Here's another (longer) HTTYD one shot. I wanted to do something sad and tragic, but at the same time insightful into how the relationship between father and son got so disfunctional. So here's my take on the loss of Valhallarama, and how hard it was for them to transition. Please leave a comment! Oh, and ps, I tried to depict Valhallarama as a fierce warrior and give her a fitting and noble end, because this is my take on her.


Disclaimer: I do not own either version of HTTYD

It started out as a peaceful night. Stoick lay asleep in his bed, his wife dozing next to him. Their four-year-old son lay asleep in the next room. A roar, one he had trained himself to jolt awake at, sounded, shaking the house. Almost immediately after he opened his eyes, he was out of bed, flinging on his bear-pelt cape. He grabbed his spiked hammer as his wife rose, eyes as determined as Stoick's, donning her own cloak as she grasped her battle axe. With a quick kiss, one given the moment before they both rushed into battle, they dashed out into the hall. Stoick made it outside first, as his wife paused in the house to tell Hiccup to stay put.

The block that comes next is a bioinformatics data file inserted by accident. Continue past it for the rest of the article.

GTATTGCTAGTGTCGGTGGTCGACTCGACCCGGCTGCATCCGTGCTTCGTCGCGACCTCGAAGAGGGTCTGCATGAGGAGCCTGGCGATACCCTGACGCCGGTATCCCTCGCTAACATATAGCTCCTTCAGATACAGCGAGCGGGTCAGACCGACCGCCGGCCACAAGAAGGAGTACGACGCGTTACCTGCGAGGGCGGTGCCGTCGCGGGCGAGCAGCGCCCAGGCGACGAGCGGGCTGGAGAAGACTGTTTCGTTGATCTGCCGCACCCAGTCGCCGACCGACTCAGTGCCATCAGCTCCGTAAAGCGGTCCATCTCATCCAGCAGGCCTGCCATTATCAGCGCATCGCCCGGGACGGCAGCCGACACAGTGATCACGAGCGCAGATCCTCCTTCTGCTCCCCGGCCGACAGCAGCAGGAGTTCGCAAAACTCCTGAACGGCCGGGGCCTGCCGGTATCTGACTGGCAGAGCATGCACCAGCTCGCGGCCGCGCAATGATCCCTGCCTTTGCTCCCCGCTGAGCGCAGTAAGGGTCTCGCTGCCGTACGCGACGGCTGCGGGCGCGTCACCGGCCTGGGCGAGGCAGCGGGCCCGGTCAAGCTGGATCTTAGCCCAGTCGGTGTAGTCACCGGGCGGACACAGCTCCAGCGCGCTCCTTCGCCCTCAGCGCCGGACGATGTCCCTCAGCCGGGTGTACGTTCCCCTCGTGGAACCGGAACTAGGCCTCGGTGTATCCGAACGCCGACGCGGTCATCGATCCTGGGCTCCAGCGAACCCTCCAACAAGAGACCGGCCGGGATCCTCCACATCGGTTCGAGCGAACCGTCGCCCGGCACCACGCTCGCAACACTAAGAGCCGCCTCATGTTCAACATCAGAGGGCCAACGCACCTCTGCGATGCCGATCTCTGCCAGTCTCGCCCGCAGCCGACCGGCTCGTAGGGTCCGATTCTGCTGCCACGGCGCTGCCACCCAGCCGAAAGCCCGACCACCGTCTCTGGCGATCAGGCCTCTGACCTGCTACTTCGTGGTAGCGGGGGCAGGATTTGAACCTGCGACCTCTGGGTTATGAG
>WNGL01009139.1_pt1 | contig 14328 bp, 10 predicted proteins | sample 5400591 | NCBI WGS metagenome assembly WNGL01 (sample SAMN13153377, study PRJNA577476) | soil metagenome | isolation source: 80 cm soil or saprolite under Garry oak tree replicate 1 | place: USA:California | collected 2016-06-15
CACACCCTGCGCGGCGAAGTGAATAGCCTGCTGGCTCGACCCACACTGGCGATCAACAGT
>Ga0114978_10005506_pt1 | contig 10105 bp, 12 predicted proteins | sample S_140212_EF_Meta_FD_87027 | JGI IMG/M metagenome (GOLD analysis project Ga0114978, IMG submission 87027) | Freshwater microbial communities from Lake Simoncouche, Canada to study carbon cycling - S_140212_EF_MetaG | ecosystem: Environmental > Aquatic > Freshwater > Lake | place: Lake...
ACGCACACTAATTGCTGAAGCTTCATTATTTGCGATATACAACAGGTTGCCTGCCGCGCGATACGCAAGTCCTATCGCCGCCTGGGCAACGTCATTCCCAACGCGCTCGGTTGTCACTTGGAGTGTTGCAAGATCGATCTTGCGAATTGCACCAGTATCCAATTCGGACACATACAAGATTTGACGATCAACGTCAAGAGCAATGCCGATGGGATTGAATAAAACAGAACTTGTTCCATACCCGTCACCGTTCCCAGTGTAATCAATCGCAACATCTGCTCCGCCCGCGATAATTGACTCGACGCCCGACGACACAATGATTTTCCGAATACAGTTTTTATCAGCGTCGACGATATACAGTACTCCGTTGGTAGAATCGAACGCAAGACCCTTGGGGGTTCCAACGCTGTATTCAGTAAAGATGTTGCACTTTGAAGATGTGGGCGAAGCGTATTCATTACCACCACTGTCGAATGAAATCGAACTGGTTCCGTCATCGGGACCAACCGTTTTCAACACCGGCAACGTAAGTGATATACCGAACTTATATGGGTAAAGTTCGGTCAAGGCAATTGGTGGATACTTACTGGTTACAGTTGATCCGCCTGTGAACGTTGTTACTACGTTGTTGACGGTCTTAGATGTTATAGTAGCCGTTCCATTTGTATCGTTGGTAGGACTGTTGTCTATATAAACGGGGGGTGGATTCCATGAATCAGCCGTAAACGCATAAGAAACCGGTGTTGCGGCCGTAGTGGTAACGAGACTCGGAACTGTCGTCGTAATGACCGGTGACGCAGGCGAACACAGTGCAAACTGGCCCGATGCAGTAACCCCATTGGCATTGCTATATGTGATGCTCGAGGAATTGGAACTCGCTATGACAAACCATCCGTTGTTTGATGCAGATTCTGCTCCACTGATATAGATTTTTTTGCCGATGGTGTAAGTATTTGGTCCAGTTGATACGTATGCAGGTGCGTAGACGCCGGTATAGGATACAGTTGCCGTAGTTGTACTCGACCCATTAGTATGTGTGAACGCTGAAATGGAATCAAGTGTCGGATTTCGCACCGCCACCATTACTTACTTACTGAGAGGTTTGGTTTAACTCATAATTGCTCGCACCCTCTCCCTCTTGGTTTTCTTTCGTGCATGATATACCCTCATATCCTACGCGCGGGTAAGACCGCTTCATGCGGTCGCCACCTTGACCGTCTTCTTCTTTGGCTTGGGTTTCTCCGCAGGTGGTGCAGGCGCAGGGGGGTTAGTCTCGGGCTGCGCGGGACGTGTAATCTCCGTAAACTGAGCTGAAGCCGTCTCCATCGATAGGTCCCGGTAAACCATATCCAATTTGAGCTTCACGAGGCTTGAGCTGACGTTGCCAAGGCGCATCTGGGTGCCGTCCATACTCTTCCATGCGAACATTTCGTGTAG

He ran into the fray, glancing behind him once to see her leaving the house, tightening her grip on her weapon. Stoick couldn't help a fond grin spreading over his face even as he lunged at a downed Gronckle.

Valhallarama admired her husband as he dove into battle, but kept her senses sharp, ready to shoot down a dragon at her first opportunity. She fought not for the thrill of the battle, as she had when she was younger, but to protect husband – though he didn't need it – and her frail son, who certainly needed protecting. She noticed a clump of Nadders stalking after some sheep, and made to pursue them, but something stopped her in her tracks.